There are many scenarios where gun ownership can be a force for good and is a necessity, most countries have some laws that control gun ownership though, to make sure it occurs responsibly. For those that live or work in rural areas guns may be an everyday fact of life, being used in controlling animal numbers, hunting for food or protecting property, guns are undoubtedly a force for good in certain situations. However just like a driving a car, fishing, fly a plane and practising law or medicine, a licence would safeguard society by making sure guns are in the hands of responsible people.
While the usual defence for liberal gun ownership laws focuses on the fact that people will still injure or kill each other even if guns are illegalised, or that guns are not the most statistically significant method of murder, there is still a problem with mass shootings in a country like the US and there is obviously somewhat of a legal void. However gun advocates are right in that calling for an outright ban on a weapon will not solve the problem of mass murder or the social problems that underline this phenomenon, more effort needs to go into appreciating the complexity here, it is not simply a case of changing gun laws, and it cannot be simply a case of an outright ban.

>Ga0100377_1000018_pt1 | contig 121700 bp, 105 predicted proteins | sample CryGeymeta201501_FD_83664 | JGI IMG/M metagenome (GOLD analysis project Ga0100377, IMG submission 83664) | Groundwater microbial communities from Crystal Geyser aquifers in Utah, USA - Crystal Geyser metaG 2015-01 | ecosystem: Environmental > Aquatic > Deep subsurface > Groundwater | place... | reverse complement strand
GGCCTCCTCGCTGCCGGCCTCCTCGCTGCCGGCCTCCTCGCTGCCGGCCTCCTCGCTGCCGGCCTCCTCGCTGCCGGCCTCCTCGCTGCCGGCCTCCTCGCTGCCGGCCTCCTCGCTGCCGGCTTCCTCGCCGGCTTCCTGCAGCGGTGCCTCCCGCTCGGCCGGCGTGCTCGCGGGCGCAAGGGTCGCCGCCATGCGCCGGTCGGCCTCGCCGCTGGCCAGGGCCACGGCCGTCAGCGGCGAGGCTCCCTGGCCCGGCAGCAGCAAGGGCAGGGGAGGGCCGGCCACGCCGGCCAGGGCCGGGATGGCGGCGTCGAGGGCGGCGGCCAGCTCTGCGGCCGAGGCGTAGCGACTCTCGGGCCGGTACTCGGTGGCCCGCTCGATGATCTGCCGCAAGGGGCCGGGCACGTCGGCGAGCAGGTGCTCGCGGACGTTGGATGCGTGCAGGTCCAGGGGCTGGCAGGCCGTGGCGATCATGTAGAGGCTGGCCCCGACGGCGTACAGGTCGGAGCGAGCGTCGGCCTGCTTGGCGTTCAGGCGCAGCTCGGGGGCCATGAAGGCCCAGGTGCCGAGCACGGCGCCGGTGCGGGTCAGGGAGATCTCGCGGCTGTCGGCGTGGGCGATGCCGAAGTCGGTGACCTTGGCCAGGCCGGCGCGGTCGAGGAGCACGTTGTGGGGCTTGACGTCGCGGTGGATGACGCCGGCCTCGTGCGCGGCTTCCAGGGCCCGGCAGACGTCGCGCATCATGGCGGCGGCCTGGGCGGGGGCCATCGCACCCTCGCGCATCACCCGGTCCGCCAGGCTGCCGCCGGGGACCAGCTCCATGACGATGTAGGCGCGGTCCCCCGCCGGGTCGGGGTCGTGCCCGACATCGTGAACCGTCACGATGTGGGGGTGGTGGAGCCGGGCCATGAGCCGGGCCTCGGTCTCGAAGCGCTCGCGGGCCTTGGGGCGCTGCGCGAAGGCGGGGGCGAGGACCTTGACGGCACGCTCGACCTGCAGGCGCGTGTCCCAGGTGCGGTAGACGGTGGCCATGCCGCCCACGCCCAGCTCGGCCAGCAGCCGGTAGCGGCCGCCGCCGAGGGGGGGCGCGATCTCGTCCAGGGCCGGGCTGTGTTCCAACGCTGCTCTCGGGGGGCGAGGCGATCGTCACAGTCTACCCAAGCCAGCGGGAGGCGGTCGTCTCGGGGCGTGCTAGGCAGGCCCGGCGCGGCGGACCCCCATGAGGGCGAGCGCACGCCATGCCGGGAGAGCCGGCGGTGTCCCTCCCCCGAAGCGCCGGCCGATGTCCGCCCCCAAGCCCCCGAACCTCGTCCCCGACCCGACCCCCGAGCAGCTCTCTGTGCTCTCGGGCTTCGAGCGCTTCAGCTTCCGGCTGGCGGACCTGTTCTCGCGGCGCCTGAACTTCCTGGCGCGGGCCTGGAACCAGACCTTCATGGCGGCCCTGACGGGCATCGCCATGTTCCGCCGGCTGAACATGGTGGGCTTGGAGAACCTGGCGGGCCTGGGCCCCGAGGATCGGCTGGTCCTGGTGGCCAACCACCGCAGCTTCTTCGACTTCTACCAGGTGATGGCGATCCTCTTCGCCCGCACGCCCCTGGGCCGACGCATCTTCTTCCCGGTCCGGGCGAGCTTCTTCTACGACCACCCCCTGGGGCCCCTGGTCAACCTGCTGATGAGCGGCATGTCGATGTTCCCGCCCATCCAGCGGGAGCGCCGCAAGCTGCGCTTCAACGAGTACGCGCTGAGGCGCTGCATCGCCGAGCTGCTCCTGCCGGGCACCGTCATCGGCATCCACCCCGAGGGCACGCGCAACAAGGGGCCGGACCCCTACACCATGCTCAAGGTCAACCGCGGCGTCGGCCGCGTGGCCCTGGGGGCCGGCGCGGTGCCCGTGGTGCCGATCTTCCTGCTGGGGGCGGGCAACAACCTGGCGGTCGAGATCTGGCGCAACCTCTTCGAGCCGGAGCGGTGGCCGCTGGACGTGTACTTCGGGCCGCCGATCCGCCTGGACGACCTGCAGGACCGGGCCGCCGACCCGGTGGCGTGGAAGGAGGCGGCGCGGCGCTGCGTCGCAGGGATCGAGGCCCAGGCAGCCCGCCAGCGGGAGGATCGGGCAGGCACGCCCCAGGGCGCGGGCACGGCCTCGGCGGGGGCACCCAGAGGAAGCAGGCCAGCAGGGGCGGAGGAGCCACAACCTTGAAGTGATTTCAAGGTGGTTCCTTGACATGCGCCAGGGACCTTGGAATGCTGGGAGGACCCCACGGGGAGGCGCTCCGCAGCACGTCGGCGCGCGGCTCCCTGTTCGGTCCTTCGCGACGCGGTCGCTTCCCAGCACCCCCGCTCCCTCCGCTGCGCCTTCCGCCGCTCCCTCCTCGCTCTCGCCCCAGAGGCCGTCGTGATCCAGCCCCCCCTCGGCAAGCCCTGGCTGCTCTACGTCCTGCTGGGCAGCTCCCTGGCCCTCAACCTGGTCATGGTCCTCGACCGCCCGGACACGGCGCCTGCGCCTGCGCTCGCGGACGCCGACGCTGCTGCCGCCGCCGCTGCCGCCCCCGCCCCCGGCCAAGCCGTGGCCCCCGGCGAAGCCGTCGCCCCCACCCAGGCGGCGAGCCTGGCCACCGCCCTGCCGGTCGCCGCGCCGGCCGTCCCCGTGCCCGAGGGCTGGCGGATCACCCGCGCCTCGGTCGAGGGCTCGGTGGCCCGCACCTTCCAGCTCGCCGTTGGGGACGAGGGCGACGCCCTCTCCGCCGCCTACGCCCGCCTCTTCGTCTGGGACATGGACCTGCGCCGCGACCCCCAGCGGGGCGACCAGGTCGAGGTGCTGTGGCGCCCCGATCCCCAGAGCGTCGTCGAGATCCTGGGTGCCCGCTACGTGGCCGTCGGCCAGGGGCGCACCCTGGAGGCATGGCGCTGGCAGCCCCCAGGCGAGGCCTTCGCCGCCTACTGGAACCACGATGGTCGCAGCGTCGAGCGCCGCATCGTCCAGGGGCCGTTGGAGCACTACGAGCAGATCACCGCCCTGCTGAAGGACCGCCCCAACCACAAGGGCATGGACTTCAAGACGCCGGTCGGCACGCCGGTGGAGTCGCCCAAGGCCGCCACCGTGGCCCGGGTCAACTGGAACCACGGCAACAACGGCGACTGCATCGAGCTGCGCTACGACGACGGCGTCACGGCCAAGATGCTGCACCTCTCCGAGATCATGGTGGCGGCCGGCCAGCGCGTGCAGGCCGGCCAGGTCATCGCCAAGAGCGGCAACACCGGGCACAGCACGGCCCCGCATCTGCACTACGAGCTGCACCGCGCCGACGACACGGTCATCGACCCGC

Banning guns in all circumstances would leave some in America, although a small minority in more difficult positions and would have a negative impact on some cultural pastimes such as hunting. The narrative on guns is complex and the control of them needs to be, they cannot be completely banned but some countries really do require greater controls, a mental health test should be a minimal requirement for example, and would be a good place for the US to start. The United States need to focus on responsible gun laws, and gun ownership should be controlled to some degree to limit gun possession to responsible owners.